Crazy Childhood: Starchaser
A look at an underrated animated cult favorite.
Greetings, friends of Retro Junk! This is Nails105, hoping everyone had an awesome Christmas. Did you get some good presents? I'd love to say what I got, but I think it would take up too much room on my article.
I'm sure I forgot to wish a merry Christmas to all who read my articles, but I can at least wish you all a happy new year. I hope we'll all love 2010 as much as we did with 2009.
Well, enough of that. Let's jump into some retro shit!
Starchaser: The Legend Of Orin (1985)
Directed by: Steven Hahn
Starring: Dennis Alwood, Carmen Argenziano, Tyke Carvelli, Joe Colligan, Anthony De Longis, Noelle North, Les Treymayne
Here's a riddle for you.
What do you get when you cross Star Wars, Ralph Bakshi's Fire & Ice, and pretty much every underrated animated film of the 80's?
You get a very bad Christmas special. Oh, and you get this film.
New from Milton Bradley!
In terms of story and characters, Starchaser is just another futuristic space-opera wannabe that's just summed up in two words:
In terms of looks, it's pretty amazing. Apparently, this was the first animated film to mix hand-drawn and computer animation together. It was also the first animated film to be in 3-D, from what I could gather.
"May I take your order..."sir"?
What's strange about the film is how it promotes itself. If you just look at the picture below, hopefully you'll see what I mean.
How cocky do you have to be to call your movie "The BEST 3-D Movie Ever Made"? That's pretty sad, seeing how the film met the obscurity that most adult-animated films have when they were first released. I mean, what other film out there calls itself the best movie ever made and actually does well in theaters?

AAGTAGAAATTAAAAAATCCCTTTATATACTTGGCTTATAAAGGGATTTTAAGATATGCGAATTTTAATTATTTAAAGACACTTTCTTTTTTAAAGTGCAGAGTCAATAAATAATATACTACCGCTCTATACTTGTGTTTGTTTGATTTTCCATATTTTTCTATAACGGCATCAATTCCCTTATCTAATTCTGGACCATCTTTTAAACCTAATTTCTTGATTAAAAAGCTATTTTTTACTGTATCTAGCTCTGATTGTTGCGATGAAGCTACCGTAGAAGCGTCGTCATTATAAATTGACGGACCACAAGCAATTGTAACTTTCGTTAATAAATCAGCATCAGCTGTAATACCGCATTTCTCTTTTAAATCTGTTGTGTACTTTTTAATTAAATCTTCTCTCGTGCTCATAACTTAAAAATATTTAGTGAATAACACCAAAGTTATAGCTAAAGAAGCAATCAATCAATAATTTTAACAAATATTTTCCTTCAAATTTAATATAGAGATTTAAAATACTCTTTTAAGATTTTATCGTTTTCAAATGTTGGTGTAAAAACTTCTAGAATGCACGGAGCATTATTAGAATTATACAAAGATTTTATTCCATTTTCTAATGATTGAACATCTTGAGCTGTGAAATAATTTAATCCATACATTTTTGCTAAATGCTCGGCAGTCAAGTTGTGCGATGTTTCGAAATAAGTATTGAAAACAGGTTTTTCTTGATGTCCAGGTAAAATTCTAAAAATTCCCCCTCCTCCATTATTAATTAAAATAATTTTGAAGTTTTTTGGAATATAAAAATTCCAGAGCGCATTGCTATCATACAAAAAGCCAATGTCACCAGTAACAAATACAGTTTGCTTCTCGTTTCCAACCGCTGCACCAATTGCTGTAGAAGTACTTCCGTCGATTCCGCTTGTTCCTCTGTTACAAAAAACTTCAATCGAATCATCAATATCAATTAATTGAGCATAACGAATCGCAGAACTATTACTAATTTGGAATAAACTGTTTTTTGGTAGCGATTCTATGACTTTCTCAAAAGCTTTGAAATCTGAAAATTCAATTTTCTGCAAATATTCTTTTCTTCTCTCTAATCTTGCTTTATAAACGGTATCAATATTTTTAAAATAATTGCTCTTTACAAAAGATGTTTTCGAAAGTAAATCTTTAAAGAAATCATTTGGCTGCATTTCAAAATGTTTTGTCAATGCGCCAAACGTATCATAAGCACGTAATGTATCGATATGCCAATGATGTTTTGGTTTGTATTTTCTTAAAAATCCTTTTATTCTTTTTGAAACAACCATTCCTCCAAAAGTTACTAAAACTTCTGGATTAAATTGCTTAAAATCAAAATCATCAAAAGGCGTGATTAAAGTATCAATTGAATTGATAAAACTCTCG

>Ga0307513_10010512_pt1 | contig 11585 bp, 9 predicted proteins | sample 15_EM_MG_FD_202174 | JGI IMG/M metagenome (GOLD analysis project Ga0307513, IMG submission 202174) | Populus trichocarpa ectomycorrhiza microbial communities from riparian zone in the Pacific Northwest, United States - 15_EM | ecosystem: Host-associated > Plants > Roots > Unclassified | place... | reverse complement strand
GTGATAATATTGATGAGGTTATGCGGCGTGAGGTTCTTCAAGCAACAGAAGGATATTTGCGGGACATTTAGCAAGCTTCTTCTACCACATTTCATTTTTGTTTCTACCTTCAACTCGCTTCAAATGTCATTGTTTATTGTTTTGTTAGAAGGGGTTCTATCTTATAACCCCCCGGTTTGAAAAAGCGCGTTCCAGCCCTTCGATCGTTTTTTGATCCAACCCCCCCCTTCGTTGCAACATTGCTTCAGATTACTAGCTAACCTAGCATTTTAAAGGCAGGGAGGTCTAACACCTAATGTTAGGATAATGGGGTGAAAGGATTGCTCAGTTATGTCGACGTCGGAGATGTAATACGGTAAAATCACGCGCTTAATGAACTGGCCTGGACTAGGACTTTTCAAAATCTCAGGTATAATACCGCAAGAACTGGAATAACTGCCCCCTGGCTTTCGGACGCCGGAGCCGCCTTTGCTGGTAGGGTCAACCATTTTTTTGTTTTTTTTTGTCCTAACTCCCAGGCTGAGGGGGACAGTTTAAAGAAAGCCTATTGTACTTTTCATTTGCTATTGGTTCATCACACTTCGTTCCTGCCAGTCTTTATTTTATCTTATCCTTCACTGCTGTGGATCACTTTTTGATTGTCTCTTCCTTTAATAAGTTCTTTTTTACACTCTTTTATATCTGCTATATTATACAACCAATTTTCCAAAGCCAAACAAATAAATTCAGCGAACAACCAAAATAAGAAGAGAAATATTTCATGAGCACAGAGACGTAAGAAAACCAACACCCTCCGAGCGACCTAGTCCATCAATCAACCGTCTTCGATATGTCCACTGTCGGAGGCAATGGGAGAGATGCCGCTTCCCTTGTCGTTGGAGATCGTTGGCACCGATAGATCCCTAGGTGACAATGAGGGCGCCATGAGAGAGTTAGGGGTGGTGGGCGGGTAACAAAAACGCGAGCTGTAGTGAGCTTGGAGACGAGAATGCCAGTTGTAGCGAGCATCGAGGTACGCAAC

That doesn't count!!! Oh, well. Let's continue.
WHAT'S IT ABOUT?
A young man named Orin discovers a hilt of a magical sword that can help him free his people overthrow the rule of the dark overlord Zygon. Orin teams up with a wise-ass smuggler named Dagg, a sexy fem-bot, Dagg's ship's computer, and a beautiful princess to help save the universe.
The villian Zygon about to fall to his fate. I feel like I've seen that in a movie once...or twice.
WHAT'S BAD ABOUT IT?
The designs of the characters are too generic. Why did animated cartoons from the 80's always try to look like something that's rotoscoped? Think about it; Fire And Ice, The Lord Of The Rings, American Pop or just about anything created by Filmation are just examples of films/TV shows that try to pull off the Marvel/DC Comics look.
By the way, is it me, or does Daag say "damn" every 10 minutes?
Last, I felt that the hot chick in the picture above should've lived. Yeah, she dies in the beginning. Sorry for spoiling.
WHAT'S GOOD ABOUT IT?
While the design of the characters are bland, the animation is fun to look at. The computer animation actually looks decent, seeing how far we've gotten in terms of computer animation. The backgrounds range from lava-red and blood chilling to gargantuan and futuristic. It's fun to watch.
Could you just STOP staring at my metal tits and just look where you're driving?
There are also two characters who make the film watchable (and for once, the villian isn't one of them). There's Arthur, the computer of Dagg's ship, and a sexy and sassy fembot. Arthur has that impatient yet likable personality that's never mean-spirited. The fembot...hell, any robot that has a sexy girl design is always one of the best characters in the film.
"Damn it, I spilled my Big Gulp!
"All right, Orin. Give me the pictures from last year's New Year's Eve party or she gets it."
Compared to films like Rock & Rule or Fire & Ice, or even Star Wars for that matter, this film is left in the dust. I don't hate it, but I didn't love it, either. It's the look and two certain characters that help make this mildly recommended.
However, that's not saying that this film is not without it's curiosity value. That's what got me to watch, too, so I guess that's worth a point. StarChaser is certainly at least worth a look.
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